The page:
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Last Updated: Monday, 16 June, 2003, 11:28 GMT 12:28 UK
Pyramids come tumbling down
Schemes can fail spectacularly leaving victims penniless

A curb on the most unscrupulous pyramid selling schemes is to be announced this week.

The schemes, which often target the most vulnerable, use a legal loophole to dupe victims into giving away thousands of pounds.

The Culture Secretary, Tessa Jowell, is set to close the loophole by making it illegal for scheme operators to brand their activity as "gifting" operations.


It is estimated that up to a million victims may have lost money through these schemes.

The most recent scheme that swept across the UK, imported from the US was known as Hearts or Women Empowering Women.

Victims of this scheme, and others, are lured with promises of quick and easy money.

They rely on a pyramid of members that funnel money to the person at the top, who in theory will receive as much as 24,000.

Each new recruit must pay 3,000 to take part in the scheme.

They in turn must recruit more women to move them into a position for a payout.

The problem is that all of these bogus schemes need an infinite supply of new participants for everyone to make money.

And since the supply will always be finite, the pyramid must inevitably collapse leaving most participants without anything and having lost their initial investment.


Many Working Lunch viewers have written to us about joining these schemes or being pressured to do so.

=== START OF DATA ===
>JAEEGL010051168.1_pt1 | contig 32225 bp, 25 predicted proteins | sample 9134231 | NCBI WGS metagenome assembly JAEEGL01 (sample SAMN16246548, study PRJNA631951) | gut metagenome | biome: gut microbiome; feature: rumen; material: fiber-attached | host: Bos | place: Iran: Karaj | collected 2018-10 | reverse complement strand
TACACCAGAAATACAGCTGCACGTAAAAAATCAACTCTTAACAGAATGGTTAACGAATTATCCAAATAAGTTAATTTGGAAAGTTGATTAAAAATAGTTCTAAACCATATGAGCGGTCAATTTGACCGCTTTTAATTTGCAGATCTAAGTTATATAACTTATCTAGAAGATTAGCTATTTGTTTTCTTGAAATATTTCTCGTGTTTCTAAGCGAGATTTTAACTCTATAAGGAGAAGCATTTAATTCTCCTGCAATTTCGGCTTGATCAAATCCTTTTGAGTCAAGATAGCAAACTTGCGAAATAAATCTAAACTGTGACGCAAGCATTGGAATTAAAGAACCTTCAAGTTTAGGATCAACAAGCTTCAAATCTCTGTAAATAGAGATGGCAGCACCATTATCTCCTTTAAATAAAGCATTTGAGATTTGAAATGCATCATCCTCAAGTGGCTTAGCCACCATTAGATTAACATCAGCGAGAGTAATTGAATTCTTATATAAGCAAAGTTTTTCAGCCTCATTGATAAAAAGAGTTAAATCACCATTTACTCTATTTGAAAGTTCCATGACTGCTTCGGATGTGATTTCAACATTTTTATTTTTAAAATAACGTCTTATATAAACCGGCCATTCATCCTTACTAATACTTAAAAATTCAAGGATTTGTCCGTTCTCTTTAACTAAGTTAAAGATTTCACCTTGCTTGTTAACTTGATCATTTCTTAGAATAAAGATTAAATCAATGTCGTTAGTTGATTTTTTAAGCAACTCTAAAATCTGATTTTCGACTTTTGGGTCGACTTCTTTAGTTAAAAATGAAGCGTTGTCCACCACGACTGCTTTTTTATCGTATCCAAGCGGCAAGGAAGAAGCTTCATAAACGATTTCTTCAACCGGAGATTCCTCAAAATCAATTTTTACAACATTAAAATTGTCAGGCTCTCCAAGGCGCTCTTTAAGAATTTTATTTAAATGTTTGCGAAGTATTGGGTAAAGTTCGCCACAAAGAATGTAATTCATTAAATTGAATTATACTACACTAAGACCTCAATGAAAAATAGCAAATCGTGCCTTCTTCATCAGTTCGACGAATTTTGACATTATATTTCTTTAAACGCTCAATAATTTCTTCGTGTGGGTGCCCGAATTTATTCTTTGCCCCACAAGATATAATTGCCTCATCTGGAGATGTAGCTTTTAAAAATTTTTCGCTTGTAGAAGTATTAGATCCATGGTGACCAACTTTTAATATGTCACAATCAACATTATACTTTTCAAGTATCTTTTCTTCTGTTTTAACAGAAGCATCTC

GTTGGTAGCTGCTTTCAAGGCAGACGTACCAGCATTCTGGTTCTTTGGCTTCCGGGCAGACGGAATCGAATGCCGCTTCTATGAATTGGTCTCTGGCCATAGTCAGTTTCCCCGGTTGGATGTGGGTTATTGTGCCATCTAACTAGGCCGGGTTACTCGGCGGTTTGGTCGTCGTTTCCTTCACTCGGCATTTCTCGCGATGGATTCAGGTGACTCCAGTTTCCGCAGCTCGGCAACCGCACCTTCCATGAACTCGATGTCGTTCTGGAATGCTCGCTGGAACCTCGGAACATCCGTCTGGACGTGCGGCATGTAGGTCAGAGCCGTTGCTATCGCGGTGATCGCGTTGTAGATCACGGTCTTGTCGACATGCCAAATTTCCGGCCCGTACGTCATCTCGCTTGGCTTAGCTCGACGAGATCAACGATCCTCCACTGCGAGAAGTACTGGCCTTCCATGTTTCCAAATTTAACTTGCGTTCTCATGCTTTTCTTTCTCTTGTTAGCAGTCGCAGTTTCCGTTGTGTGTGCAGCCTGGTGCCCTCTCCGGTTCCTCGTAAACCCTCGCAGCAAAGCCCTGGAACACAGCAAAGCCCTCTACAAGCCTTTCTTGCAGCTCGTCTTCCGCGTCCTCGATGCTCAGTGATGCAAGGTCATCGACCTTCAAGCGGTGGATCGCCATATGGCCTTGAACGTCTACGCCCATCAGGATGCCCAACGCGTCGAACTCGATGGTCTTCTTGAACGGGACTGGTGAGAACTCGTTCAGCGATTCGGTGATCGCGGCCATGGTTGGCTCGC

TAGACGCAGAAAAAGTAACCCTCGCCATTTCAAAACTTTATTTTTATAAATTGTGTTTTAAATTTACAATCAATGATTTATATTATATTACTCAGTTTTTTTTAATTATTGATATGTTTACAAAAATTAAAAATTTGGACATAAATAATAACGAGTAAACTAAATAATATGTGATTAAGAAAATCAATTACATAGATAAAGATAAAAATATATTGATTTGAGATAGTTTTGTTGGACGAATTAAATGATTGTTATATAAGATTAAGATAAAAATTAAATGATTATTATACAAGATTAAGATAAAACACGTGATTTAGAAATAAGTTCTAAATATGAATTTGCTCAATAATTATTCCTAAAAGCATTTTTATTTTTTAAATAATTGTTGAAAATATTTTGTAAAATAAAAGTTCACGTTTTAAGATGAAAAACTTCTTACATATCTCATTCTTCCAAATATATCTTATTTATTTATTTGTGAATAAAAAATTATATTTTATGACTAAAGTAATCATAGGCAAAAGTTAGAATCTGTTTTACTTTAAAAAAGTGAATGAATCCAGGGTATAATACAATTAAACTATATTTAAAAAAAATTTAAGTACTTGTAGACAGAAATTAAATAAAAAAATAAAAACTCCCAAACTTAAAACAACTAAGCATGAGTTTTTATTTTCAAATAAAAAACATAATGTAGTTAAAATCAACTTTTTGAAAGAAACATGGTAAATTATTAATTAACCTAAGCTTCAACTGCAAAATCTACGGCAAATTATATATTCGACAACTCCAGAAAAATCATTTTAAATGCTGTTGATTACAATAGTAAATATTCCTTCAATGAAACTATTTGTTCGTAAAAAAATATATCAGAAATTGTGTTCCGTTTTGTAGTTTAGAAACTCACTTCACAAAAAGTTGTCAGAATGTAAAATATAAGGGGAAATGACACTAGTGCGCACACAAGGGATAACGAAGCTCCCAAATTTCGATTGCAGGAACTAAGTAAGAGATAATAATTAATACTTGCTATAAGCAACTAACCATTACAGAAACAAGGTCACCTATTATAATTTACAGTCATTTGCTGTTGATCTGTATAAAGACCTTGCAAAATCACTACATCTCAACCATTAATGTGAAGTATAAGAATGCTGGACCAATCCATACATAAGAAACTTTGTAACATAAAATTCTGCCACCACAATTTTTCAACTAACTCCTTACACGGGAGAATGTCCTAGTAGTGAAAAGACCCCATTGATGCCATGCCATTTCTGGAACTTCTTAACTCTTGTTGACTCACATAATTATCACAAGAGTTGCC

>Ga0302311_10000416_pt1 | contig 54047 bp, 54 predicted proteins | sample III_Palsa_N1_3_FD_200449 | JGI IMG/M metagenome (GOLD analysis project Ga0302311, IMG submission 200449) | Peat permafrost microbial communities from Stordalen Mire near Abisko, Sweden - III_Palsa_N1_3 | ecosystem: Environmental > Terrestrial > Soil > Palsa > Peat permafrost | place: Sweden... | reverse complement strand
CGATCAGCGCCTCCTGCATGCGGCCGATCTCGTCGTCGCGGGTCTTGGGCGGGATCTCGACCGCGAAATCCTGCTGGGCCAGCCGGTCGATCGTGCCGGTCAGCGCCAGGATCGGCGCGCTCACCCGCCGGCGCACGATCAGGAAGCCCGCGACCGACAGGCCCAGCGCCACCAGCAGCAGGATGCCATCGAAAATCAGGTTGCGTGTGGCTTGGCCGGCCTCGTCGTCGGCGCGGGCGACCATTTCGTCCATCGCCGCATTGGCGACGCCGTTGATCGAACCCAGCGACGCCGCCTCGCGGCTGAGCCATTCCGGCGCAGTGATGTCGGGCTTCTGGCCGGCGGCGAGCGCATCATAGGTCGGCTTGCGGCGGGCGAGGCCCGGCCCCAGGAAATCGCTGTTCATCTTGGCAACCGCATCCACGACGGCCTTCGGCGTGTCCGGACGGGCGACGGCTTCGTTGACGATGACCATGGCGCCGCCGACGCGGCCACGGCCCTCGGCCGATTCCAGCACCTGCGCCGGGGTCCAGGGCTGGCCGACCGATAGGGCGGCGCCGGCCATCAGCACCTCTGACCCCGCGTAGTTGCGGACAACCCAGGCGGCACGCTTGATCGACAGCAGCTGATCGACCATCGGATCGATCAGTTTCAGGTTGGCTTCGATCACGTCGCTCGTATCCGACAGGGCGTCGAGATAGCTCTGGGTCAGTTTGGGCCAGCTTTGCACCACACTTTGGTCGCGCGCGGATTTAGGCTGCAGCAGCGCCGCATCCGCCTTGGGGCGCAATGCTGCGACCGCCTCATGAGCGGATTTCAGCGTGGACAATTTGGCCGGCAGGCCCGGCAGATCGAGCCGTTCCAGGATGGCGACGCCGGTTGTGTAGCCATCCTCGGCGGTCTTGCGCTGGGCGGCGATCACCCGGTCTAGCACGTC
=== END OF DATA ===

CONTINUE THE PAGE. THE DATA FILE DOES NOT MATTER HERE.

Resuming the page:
Gloria Stretten from Hull was one of them.

She was the victim of a scheme and was conned out of 3,000.

Gloria says:

"If I'd thought I was going to lose my money there's no way I would have gone in."

And Gloria knows dozens of other 'investors' who've lost money.

There are many other types of schemes; some that target men, and others that operate as chain letters.

On the Isle of Wight the Hearts scheme faltered within months because the small population could not sustain it.

Stopping the schemes

The problem in clamping down on these schemes is that they fall through a legal loophole.

Trading Schemes regulations only cover schemes that involve the purchase of a product.

Investment regulations can't touch the schemes because the investments are technically gifts.

(The figure of 3,000 is no coincidence; this is the maximum amount that can be gifted to another individual before triggering a tax liability.)

The only law that could cover schemes operating as chain letters would be the Lotteries and Amusements Act of 1976.

But the law is very complex. And enforcement, which is the responsibility of the police, extremely difficult.

But this is set to change.

Strong fines and strong enforcement is what is needed to stop these schemes.
Tony Allen, Trading Standards

The Department of Culture Media and Sport (DCMS) is to announce changes in the law this week that will see the outlawing of pyramid selling schemes.

This will offer victims more protection and threaten offenders with fines and imprisonment.

According to Tony Allen of the Trading Standards Institute, the law will have to have teeth if it's to be effective.

"To clamp down on these schemes we're going to need strong fines and good enforcement to clamp down on the people running them.

"Trading Standards will need proper resources and powers to get to the people before they've moved on and set up another scheme somewhere else."

The announcement, to be made by Culture Minister, Tessa Jowell, is a result of the review of gambling law in the UK by Sir Alan Budd.

Pyramid investors still losing cash
21 May 02  |  Working Lunch

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